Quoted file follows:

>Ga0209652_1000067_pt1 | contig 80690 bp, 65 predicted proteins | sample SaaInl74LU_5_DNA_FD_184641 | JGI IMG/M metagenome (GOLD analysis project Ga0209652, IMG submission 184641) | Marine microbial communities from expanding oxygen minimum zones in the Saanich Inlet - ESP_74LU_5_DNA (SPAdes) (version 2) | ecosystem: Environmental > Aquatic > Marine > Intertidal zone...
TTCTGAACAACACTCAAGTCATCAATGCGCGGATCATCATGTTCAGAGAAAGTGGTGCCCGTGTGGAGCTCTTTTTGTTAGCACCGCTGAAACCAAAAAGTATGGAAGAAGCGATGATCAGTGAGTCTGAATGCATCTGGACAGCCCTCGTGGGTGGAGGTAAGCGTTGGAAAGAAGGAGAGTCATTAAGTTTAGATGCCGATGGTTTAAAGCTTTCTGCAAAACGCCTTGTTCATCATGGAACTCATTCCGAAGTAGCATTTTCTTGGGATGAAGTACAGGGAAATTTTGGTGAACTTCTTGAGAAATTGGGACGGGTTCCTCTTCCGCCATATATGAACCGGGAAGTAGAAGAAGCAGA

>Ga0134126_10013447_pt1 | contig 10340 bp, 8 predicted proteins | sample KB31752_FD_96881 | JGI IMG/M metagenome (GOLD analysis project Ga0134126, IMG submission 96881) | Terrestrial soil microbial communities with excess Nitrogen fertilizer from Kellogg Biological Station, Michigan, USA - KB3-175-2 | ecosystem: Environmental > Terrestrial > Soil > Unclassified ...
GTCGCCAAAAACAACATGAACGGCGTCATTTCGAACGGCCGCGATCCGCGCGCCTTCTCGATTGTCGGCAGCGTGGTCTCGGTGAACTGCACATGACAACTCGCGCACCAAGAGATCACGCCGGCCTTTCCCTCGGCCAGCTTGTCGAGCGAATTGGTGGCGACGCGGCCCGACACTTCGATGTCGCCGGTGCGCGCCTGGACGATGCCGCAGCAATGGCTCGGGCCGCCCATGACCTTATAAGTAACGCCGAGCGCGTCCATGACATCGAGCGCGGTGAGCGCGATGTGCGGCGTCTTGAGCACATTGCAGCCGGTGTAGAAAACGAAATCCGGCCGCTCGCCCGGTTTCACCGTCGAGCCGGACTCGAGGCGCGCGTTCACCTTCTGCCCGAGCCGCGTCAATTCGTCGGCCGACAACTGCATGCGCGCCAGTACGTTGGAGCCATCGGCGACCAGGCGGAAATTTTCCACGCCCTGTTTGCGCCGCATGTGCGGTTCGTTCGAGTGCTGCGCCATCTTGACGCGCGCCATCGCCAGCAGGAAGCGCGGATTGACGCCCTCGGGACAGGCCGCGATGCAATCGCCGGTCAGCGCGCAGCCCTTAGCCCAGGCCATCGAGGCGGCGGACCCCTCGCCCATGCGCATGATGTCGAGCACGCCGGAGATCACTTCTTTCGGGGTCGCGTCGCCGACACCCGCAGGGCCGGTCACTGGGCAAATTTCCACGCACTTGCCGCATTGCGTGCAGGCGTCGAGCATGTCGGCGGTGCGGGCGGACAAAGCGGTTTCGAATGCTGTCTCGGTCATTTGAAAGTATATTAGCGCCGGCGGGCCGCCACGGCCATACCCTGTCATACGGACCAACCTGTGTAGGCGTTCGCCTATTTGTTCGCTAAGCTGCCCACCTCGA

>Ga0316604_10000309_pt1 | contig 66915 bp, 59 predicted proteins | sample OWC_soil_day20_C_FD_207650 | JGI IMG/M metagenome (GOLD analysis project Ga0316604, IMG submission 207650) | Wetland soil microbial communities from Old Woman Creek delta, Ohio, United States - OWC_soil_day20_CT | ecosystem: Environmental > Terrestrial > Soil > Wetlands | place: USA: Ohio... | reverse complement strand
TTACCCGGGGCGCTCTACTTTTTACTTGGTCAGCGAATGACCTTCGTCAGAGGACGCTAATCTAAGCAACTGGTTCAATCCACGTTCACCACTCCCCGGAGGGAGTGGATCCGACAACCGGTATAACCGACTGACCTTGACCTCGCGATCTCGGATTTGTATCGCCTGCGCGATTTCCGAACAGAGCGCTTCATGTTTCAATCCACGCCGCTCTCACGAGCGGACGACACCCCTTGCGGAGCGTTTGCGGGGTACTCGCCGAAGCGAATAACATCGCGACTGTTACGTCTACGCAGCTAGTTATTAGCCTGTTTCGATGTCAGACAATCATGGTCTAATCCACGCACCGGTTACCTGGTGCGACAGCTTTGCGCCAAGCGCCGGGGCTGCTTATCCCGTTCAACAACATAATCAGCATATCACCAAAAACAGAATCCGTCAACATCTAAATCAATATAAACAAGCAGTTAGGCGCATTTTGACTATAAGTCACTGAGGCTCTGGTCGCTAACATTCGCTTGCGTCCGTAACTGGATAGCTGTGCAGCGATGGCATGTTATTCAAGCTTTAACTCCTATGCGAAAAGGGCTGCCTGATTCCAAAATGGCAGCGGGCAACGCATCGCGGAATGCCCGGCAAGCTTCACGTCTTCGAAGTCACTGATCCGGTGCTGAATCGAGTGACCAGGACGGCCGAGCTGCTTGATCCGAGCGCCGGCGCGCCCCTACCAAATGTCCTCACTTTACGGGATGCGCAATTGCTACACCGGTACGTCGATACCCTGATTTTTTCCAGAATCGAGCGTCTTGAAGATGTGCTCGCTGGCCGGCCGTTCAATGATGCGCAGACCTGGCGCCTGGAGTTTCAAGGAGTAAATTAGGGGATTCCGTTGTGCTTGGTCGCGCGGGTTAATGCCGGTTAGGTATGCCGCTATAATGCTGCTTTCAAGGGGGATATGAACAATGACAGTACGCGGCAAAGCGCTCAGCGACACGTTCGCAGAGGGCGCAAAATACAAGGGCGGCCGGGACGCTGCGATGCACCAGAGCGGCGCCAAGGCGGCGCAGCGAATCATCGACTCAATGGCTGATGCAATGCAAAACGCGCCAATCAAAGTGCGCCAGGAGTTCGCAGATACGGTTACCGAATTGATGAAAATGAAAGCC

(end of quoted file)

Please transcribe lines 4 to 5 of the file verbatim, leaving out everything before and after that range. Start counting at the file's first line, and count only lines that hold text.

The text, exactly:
GTCGCCAAAAACAACATGAACGGCGTCATTTCGAACGGCCGCGATCCGCGCGCCTTCTCGATTGTCGGCAGCGTGGTCTCGGTGAACTGCACATGACAACTCGCGCACCAAGAGATCACGCCGGCCTTTCCCTCGGCCAGCTTGTCGAGCGAATTGGTGGCGACGCGGCCCGACACTTCGATGTCGCCGGTGCGCGCCTGGACGATGCCGCAGCAATGGCTCGGGCCGCCCATGACCTTATAAGTAACGCCGAGCGCGTCCATGACATCGAGCGCGGTGAGCGCGATGTGCGGCGTCTTGAGCACATTGCAGCCGGTGTAGAAAACGAAATCCGGCCGCTCGCCCGGTTTCACCGTCGAGCCGGACTCGAGGCGCGCGTTCACCTTCTGCCCGAGCCGCGTCAATTCGTCGGCCGACAACTGCATGCGCGCCAGTACGTTGGAGCCATCGGCGACCAGGCGGAAATTTTCCACGCCCTGTTTGCGCCGCATGTGCGGTTCGTTCGAGTGCTGCGCCATCTTGACGCGCGCCATCGCCAGCAGGAAGCGCGGATTGACGCCCTCGGGACAGGCCGCGATGCAATCGCCGGTCAGCGCGCAGCCCTTAGCCCAGGCCATCGAGGCGGCGGACCCCTCGCCCATGCGCATGATGTCGAGCACGCCGGAGATCACTTCTTTCGGGGTCGCGTCGCCGACACCCGCAGGGCCGGTCACTGGGCAAATTTCCACGCACTTGCCGCATTGCGTGCAGGCGTCGAGCATGTCGGCGGTGCGGGCGGACAAAGCGGTTTCGAATGCTGTCTCGGTCATTTGAAAGTATATTAGCGCCGGCGGGCCGCCACGGCCATACCCTGTCATACGGACCAACCTGTGTAGGCGTTCGCCTATTTGTTCGCTAAGCTGCCCACCTCGA

>Ga0316604_10000309_pt1 | contig 66915 bp, 59 predicted proteins | sample OWC_soil_day20_C_FD_207650 | JGI IMG/M metagenome (GOLD analysis project Ga0316604, IMG submission 207650) | Wetland soil microbial communities from Old Woman Creek delta, Ohio, United States - OWC_soil_day20_CT | ecosystem: Environmental > Terrestrial > Soil > Wetlands | place: USA: Ohio... | reverse complement strand